Careers rarely develop the way we plan them. Our career path often takes many twists and turns, with particular events, choices and people influencing our direction.

We asked Mary Joyce from Department of Education and Skills to give some advice for people considering this job:

Mary Joyce

Secondary School Teacher

Department of Education and Skills

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Mary Joyce
Teaching as they say is a vocation, it is a job that requires patience and enthusiasm. If you are considering teaching you need to look beyond the holidays and think of the 9-4 Monday to Friday spent dealing with children or teenagers and the challenges which they might pose.

I would advise anyone thinking of teaching as a career to speak with Teachers and learn of their experiences, both positive and negative. I personally would encourage people to consider teaching as it is an extremely rewarding profession in terms of the interaction you get daily with young people and the colleagues you meet in the job.
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Administrative?
Administrative
Administrative people are interested in work that offers security and a sense of being part of a larger process. They may be at their best operating under supervisors who give clear guidelines, and performing routine tasks in a methodical and reliable way.

They tend to enjoy clerical and most forms of office work, where they perform essential administrative duties. They often form the backbone of large and small organisations alike. They may enjoy being in charge of office filing systems, and using computers and other office equipment to keep things running smoothly. They usually like routine work hours and prefer comfortable indoor workplaces.
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Life as Administrative Officer in the Department of Finance

"I completed an internship with a political journal based in Jerusalem. This involved contributing blog entries to the journals website." Ian Power Administrative Officer - Department of Finance.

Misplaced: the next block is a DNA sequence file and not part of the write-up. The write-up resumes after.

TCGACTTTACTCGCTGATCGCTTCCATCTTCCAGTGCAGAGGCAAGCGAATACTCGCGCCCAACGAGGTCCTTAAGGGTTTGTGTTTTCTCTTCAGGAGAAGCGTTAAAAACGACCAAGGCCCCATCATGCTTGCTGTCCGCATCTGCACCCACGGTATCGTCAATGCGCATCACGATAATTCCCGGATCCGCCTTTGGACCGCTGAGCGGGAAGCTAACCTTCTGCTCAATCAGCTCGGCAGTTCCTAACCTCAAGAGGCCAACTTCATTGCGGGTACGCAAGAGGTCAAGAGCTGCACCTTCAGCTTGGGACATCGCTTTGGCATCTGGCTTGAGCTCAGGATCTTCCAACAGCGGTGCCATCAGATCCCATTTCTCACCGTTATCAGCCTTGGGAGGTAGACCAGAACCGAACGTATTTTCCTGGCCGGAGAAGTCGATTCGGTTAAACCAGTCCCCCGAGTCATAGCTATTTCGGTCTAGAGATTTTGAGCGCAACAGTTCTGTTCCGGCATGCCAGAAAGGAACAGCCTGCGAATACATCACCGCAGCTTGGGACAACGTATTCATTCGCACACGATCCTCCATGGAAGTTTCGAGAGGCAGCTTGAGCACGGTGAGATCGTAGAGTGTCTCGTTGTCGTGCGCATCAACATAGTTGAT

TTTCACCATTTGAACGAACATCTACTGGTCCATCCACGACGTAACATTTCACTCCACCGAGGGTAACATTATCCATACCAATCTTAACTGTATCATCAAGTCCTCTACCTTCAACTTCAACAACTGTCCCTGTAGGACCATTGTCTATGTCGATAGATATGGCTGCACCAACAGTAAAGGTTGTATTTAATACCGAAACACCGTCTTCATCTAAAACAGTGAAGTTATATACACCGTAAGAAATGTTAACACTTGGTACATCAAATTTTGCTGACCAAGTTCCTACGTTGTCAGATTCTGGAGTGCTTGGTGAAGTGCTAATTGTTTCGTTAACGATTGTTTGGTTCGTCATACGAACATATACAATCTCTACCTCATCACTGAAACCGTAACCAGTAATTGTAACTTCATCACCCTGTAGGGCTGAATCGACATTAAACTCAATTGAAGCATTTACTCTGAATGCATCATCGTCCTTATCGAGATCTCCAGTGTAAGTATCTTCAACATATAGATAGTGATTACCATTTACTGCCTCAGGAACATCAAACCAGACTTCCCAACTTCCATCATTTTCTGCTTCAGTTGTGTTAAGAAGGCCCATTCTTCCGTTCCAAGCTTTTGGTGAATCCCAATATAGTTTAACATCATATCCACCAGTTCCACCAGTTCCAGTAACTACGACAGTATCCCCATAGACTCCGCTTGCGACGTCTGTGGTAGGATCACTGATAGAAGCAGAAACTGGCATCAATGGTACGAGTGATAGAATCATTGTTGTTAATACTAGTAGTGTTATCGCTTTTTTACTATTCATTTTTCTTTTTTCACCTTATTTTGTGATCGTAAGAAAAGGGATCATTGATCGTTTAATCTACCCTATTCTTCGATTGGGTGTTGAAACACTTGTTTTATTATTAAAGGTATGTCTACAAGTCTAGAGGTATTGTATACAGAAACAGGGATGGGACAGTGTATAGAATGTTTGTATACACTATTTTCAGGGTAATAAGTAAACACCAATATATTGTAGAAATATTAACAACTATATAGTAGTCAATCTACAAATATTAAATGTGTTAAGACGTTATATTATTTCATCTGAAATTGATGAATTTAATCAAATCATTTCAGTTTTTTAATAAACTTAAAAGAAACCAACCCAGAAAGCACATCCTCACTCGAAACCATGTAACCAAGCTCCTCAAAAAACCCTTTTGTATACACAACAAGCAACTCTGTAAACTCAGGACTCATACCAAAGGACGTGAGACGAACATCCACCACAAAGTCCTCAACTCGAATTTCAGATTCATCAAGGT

I completed my undergraduate in BESS (Business, Economics and Social Studies) in Trinity College Dublin (TCD) where I majored in political science. Following this, I completed my M.Sc. in Economics in TCD in the summer of 2013.

During my time in college, I developed a keen interest in politics and current affairs and once I graduated, I was eager to try to gain some practical experience in this area. With that in mind, I undertook an internship with a public affairs consultancy firm based in Dublin.

This position involved working with a team, which included a former Minister of Finance, in preparing a report on the economic contribution of the Irish breeding and horse racing industry.

Internship

Following this, I completed an internship with a political journal based in Jerusalem. This involved contributing blog entries to the journals website and fund-raising activities such as editing and proof reading grant proposals and funding applications.

After completing these internships, I was convinced that I wanted to pursue a career that would allow me to engage with the most pressing political and economic issues of the day. This goal prompted me to apply for an AO position in the civil service and I was fortunate enough to be successful in the most recent recruitment campaign where I was assigned to the Economic Division of the Department of Finance in March 2014.

The AO role comes with immediate responsibility and even though I only started a few weeks ago, I have already been set to work on a variety of tasks including helping write briefing notes for the minister, drafting answers to parliamentary questions and attending post programme monitoring meetings with EU officials and eminent Irish economists.

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Article by: Ian Power